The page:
PG (should be PG-13), 116 minutes, Thriller
Recently I went to the theater. The stage and intermission kind. It had been a while, but I still end up seeing live performances about once a year. It’s a nice experience that leaves an impression of being “cultured.” Honestly, it just tends to make for a great date night.
In walks Deathtrap: a one stage, two act, five player set. I’m given the unique perspective of watching it in the round. Each audience member gets a different view of the action as they surround the stage. Quite cool, in my opinion. I go home with mixed feelings about the performance, but I ask myself: If it was set in the late ’70s, does that mean it was written then? First search result: Deathtrap–the movie. The library has it. Screw it: I’m watchin’ it.
While the movie is not the original incarnation, it certainly is the most commercial. Without giving too much away I can tell you that the story involves two people who set out to murder a third… and that’s about all I can say. There would really be no point in describing more as it would 1) dissolve the thriller aspect of the story and 2) GIVE EVERYTHING AWAY. No point in discovering a movie if you already know how it ends, right? That being said, I’ll try to continue lightly…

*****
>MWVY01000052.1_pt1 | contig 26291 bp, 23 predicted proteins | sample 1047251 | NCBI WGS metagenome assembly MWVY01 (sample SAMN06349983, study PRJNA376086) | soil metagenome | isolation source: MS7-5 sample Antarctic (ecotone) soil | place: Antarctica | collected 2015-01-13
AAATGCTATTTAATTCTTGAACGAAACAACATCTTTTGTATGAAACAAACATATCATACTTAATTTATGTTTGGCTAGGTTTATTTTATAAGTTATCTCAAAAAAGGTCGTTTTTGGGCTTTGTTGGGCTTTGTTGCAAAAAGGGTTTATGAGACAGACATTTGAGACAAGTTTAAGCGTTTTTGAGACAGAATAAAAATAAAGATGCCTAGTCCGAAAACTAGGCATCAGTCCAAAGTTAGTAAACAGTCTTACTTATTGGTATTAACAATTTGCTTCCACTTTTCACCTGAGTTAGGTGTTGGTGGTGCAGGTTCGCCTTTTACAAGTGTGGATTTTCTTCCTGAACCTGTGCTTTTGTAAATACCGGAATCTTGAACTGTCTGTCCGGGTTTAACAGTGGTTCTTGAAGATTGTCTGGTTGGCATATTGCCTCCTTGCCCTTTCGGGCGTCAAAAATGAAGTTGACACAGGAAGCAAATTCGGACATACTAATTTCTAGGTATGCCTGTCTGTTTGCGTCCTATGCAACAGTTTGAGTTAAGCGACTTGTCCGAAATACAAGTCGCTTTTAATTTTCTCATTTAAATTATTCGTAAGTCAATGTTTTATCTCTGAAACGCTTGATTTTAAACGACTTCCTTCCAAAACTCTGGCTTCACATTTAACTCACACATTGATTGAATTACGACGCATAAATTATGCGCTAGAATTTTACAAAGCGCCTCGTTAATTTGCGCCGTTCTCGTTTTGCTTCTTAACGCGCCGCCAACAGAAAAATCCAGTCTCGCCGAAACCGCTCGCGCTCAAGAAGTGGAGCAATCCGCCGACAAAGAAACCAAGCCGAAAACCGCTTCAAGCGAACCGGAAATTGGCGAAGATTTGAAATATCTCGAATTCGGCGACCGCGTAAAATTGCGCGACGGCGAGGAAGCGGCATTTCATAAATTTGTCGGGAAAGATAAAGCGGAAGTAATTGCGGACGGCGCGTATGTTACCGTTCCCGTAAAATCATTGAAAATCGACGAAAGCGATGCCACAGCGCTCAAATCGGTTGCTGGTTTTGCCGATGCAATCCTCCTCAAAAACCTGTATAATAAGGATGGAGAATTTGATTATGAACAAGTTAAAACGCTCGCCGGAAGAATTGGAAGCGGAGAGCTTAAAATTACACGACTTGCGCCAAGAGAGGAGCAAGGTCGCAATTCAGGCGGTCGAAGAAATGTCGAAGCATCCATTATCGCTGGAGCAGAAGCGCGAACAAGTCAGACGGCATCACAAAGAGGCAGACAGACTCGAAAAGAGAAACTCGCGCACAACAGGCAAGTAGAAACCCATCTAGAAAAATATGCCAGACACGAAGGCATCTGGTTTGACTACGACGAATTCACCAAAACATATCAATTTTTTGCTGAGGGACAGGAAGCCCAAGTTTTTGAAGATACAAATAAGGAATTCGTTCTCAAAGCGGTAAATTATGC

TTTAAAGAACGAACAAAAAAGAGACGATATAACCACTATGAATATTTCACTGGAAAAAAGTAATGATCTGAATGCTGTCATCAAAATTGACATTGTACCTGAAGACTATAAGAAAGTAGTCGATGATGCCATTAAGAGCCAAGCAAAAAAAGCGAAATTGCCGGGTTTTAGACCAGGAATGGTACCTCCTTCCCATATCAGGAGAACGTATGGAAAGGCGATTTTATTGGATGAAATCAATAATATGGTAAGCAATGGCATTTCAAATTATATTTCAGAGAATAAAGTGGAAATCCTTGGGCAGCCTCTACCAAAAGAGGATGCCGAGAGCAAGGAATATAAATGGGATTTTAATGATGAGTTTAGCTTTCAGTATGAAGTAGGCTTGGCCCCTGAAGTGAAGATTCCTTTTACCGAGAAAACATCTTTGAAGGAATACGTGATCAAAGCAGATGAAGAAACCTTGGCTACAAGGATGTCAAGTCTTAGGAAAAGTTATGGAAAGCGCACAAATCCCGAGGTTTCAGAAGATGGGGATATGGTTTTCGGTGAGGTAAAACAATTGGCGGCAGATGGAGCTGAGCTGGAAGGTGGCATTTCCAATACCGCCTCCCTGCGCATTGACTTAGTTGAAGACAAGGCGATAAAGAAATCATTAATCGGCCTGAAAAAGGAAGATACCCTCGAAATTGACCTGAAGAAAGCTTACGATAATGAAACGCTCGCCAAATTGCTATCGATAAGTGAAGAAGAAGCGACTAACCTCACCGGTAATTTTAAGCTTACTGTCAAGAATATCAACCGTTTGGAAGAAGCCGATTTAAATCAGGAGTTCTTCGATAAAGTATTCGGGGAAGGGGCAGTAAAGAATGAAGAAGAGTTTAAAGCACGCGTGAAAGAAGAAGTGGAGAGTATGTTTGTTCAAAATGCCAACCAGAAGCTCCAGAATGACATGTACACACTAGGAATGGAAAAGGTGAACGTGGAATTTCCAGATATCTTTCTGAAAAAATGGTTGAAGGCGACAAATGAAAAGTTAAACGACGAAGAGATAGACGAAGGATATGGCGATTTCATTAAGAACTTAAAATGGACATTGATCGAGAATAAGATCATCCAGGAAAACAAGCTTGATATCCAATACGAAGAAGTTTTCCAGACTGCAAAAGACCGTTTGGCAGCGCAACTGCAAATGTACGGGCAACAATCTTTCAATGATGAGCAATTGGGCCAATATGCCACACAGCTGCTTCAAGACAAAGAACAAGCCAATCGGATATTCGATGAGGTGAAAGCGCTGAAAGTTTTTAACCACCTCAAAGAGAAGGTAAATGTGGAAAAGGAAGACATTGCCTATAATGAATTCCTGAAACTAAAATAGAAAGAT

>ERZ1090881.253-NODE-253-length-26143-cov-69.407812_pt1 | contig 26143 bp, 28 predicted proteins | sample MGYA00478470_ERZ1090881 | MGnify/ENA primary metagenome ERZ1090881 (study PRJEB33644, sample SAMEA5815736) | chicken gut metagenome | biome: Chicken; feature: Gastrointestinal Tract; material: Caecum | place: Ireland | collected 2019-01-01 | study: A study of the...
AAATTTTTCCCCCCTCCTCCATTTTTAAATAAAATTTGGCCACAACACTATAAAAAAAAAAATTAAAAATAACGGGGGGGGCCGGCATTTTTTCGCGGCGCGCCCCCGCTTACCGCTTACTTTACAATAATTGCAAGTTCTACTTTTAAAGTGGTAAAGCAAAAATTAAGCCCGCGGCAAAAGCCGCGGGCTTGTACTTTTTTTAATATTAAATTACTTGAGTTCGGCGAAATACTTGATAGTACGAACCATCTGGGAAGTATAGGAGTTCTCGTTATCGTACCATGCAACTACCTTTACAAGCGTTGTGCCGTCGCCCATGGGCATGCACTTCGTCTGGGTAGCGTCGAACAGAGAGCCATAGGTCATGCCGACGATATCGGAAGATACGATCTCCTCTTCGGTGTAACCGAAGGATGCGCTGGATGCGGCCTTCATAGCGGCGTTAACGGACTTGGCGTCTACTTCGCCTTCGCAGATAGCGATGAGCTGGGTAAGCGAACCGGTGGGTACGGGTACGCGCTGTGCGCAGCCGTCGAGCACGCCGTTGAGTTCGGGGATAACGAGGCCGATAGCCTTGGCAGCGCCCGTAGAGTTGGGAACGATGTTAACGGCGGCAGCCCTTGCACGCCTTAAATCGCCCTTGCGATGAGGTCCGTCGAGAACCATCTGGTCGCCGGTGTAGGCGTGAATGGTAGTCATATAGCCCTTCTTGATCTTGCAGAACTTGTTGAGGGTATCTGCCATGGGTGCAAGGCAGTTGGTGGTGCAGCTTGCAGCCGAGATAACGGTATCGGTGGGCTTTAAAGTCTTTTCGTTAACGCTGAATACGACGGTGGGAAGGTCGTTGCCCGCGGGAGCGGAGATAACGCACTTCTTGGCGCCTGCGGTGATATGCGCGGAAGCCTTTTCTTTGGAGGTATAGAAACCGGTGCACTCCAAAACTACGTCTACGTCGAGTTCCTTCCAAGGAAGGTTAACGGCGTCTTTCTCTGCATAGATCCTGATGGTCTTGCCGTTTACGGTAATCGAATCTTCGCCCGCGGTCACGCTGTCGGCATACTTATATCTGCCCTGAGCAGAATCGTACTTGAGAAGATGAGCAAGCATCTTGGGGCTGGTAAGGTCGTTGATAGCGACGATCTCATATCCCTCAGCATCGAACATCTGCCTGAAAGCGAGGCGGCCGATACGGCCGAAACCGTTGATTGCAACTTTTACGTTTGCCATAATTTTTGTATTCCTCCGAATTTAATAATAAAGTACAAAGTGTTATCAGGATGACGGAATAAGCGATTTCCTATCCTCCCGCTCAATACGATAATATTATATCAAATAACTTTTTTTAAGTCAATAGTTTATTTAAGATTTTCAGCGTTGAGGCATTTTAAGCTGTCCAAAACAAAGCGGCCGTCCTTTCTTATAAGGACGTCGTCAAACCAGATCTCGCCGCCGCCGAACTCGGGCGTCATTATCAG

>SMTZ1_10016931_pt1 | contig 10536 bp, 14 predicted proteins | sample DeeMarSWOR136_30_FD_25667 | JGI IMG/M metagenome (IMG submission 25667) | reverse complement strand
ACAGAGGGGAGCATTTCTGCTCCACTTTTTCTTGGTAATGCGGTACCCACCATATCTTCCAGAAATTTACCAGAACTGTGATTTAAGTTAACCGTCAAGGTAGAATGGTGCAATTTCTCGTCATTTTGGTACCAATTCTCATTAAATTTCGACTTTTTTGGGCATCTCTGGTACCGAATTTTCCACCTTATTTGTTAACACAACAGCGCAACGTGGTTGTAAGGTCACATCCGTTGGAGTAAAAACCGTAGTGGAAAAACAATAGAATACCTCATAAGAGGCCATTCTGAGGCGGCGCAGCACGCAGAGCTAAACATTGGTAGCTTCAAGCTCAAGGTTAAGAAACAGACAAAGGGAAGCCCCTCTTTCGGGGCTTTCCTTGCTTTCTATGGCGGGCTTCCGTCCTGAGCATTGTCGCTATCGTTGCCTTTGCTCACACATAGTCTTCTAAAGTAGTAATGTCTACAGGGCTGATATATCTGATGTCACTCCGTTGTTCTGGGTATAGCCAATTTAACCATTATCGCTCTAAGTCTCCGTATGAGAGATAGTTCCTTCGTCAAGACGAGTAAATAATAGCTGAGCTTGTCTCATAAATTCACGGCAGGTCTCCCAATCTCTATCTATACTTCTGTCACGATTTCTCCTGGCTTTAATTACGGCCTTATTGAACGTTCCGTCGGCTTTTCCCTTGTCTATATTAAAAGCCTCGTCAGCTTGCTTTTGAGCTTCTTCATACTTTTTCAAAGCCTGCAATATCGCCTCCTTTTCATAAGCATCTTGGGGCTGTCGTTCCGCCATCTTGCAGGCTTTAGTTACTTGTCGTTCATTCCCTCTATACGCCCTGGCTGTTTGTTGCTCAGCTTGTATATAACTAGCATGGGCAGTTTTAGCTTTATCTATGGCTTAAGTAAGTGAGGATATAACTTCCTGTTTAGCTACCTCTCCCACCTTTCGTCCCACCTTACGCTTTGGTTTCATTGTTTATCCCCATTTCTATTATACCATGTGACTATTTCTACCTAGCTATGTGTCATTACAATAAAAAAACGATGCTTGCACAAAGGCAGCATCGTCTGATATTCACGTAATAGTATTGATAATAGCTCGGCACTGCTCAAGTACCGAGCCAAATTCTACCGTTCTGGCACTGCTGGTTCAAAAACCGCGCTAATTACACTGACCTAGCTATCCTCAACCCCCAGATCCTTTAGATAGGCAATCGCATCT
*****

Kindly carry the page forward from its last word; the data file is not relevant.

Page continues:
It is an interesting premise having such a limited cast and play area. In an age of all-star ensembles where they appear to have to stretch casting budgets just to pack in another well-known name, having only five (well, focusing on five) people on one (well, mostly on one) set is a stark difference. That’s where the charm of this film comes into play. Not only is the story limited to one set, two acts, and five players, but characters are working with the idea of writing a script that involves one set, two acts, and five players based around the experience they are going through. This creates an entire story based on treacherous introspection.
The acting is fine and there’s little technical going on here. It’s really just a story-driven movie that perhaps climaxes too soon with one chaotic moment that is so charged the rest of the story turns into a lackluster game of cat and mouse until the second, although not as intense, climax that finishes off the story. It is interesting, though dated, but I don’t see this being for everyone, which would explain why I had never heard of the story in the first place.
Rating: Don’t bother.
Watch: The first climatic scene is fun.
Don’t watch: Guy-on-guy mouth-to-mouth.